# Distribution of energy within the spectrum

The Stefan-Boltzmann law gives the total radiation emitted by the body but tells us nothing about how it is distributed across the spectrum. If measurements are made of the energy emitted at different temperature for a black body then a series of curves like those shown in Figure 1 can be obtained. Here the vertical axis shows the energy density (that is the energy emitted per square metre per second in a small wavelength range from l to l+dl) and the horizontal axis shows the wavelength.

Some important facts can be deduced from these curves:
(a) the area between any energy-wavelength curve and the wavelength axis gives the total energy emitted by the body per unit area at that temperature
(b) the maxima of the curves moves towards short wavelengths at higher temperatures
(c) the curves for lower temperatures lie completely inside those of higher temperature
It was found that:

(a) lmT = constant where lm is the wavelength at which most energy is emitted, that is at the maxima of the curves. The constant has a value of 2.898x10-3m K.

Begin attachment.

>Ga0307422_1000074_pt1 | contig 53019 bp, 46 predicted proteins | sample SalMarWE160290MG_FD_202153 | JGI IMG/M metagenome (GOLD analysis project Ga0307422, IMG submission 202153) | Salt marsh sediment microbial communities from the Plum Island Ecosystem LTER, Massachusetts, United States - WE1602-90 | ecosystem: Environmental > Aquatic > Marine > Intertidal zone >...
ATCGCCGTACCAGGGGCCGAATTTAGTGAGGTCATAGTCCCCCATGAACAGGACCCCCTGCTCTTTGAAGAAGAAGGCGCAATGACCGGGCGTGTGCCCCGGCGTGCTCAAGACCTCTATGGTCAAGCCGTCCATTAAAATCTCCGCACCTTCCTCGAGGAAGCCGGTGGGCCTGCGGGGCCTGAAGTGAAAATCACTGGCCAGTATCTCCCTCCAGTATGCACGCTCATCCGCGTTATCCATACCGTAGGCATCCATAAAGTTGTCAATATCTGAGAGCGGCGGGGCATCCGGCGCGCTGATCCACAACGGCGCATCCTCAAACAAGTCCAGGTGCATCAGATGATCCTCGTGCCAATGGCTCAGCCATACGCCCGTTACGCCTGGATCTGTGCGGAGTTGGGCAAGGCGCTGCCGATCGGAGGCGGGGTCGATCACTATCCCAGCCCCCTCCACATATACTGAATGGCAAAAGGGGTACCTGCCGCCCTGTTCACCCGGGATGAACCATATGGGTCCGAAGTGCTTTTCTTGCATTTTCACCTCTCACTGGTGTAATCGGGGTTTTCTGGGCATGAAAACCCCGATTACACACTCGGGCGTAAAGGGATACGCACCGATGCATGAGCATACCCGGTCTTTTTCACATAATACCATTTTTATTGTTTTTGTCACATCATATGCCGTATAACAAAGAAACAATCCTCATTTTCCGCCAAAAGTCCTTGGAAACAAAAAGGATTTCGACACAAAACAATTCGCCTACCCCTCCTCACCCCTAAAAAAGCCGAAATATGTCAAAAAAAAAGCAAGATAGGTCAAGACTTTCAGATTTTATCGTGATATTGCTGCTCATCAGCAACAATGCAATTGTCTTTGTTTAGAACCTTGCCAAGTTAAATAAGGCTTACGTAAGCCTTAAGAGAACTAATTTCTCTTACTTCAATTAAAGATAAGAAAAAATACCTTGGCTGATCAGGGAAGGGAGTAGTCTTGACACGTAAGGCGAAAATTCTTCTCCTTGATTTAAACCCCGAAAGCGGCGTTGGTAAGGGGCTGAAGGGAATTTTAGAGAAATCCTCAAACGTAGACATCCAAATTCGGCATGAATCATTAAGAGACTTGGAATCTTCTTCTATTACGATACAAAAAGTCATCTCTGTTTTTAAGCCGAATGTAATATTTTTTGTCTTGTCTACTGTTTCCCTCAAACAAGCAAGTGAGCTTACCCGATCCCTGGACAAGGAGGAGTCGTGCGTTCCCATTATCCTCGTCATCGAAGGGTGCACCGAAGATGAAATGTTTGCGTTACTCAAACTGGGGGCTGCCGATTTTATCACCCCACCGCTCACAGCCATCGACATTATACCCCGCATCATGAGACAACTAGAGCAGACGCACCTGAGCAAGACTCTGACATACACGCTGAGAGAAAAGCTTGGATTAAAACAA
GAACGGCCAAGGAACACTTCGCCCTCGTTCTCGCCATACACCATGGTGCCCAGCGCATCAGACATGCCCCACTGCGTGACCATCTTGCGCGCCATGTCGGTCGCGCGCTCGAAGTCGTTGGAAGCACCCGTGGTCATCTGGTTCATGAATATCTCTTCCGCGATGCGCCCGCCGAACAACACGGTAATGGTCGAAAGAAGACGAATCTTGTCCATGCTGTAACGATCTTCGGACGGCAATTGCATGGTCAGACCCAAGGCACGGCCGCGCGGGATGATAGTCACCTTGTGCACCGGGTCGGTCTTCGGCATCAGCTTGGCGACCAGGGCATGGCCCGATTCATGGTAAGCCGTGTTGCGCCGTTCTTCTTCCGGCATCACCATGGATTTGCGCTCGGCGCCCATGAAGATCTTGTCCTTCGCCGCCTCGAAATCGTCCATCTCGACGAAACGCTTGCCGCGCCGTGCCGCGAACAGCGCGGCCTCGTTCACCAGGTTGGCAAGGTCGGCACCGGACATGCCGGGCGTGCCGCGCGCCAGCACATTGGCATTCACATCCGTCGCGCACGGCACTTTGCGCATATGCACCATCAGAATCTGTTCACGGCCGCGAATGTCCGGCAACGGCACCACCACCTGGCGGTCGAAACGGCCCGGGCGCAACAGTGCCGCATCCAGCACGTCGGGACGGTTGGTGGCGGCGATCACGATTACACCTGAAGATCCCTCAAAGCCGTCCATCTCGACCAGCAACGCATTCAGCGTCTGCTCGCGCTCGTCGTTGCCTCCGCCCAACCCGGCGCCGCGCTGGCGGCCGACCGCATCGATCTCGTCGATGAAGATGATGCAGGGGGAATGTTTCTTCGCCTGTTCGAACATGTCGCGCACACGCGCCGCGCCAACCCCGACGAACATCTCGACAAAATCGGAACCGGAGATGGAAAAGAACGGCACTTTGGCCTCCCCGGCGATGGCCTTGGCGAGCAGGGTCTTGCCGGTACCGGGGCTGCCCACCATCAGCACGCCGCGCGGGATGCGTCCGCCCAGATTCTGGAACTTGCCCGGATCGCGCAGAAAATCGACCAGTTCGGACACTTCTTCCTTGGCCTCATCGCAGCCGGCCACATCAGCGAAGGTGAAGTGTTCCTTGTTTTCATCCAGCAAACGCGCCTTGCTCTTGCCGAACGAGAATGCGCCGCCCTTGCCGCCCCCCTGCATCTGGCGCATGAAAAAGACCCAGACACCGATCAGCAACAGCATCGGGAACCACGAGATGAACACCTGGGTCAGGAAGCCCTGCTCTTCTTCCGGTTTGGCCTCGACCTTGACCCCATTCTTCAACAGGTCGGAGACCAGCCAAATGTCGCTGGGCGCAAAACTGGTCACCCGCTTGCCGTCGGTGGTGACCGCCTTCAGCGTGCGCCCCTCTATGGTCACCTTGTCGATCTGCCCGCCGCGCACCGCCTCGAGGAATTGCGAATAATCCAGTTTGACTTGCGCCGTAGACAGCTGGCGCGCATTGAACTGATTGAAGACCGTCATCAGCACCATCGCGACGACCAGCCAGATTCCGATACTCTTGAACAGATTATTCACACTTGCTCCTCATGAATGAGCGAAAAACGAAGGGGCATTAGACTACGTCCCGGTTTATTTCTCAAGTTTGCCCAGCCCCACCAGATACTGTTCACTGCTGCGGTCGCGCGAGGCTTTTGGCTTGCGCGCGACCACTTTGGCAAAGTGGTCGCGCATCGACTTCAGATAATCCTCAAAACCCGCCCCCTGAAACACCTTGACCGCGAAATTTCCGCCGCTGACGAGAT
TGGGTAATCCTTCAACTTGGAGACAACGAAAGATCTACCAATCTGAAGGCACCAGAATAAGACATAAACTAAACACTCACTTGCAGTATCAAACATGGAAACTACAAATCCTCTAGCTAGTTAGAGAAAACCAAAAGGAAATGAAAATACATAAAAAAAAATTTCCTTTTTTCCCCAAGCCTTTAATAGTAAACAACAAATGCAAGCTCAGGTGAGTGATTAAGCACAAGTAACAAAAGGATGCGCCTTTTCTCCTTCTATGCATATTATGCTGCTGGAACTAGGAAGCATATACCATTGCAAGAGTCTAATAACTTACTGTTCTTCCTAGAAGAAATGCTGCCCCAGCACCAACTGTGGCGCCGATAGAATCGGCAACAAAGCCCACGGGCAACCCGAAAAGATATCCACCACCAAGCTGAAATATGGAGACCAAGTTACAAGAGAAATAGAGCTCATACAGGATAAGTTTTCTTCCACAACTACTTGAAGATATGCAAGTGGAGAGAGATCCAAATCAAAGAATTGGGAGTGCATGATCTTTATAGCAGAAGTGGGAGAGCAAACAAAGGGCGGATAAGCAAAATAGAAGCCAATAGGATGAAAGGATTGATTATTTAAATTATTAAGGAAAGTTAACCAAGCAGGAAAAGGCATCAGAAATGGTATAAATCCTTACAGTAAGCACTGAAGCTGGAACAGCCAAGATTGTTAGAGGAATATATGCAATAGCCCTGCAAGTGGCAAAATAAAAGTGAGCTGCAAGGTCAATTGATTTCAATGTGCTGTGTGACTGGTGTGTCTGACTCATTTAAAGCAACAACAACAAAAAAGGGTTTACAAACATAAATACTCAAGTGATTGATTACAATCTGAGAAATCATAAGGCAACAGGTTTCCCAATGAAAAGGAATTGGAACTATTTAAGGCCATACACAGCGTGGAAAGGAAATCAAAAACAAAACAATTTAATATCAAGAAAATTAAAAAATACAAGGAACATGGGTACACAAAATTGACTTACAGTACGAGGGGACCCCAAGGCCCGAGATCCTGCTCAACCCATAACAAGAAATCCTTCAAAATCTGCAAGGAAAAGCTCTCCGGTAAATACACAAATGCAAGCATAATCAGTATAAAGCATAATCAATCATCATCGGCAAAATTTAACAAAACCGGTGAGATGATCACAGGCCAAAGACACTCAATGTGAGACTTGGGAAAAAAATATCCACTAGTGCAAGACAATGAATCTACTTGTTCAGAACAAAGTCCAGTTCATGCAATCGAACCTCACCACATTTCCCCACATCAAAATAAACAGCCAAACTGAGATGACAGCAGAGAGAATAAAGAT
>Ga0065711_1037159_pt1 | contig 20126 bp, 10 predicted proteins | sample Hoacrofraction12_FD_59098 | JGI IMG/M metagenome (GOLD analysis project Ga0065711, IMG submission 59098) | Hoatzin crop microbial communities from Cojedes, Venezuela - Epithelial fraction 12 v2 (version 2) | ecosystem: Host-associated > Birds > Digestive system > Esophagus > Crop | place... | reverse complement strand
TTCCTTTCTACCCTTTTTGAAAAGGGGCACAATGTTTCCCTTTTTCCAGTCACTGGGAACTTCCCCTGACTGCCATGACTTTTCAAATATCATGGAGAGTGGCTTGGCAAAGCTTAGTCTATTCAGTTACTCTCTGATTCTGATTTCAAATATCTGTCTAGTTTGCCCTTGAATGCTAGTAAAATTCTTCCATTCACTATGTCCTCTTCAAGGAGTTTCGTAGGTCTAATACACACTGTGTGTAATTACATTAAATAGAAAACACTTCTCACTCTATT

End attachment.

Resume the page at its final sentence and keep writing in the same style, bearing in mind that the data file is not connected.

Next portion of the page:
(b) the energy emitted at this wavelength (lm) is proportional to T5.

These two results are known as Wien's laws

 Temperature (K) Wavelength lm (nm) 500 5800 750 3900 1000 3000 1750 1650 6000 480 30000 97

A range of values for lm is shown in the table. It must be remembered that these are for true black bodies only.

For an electric light bulb the bulb's filament temperature (T) = 1750 K and the peak of the energy-wavelength curve (lm) is at 1400 nm.

You can see that if lm for a black body lies in the red region of the spectrum the body will appear red hot, and as it gets hotter this peak will move towards the violet end of the spectrum. However this does not mean that the body will look "violet hot". The reason for this is that at the higher temperature all visible wavelengths will be present to some extent and so the body will appear "white hot". A white-hot body will give high emission across the whole range of the visible spectrum.

If we know the value of lm for one black body at a known temperature we can use Wien's law to calculate the temperature of another black body providing the wavelength at which maximum energy is emitted is known. This has been used extensively in astronomy for finding the temperatures of stars.

Example problem
A black body (the Sun) with a surface temperature of 6000 K emits radiation with lm = 420 nm.
Calculate the surface temperature of Sirius (the brightest star in the northern skies) if lm for Sirius is 72 nm.

lm1T1 = lm2T2
Therefore:    420x10-9x6000 = 72x10-9xT2
Finally:    Surface temperature of Sirius (T2) = 35 000 K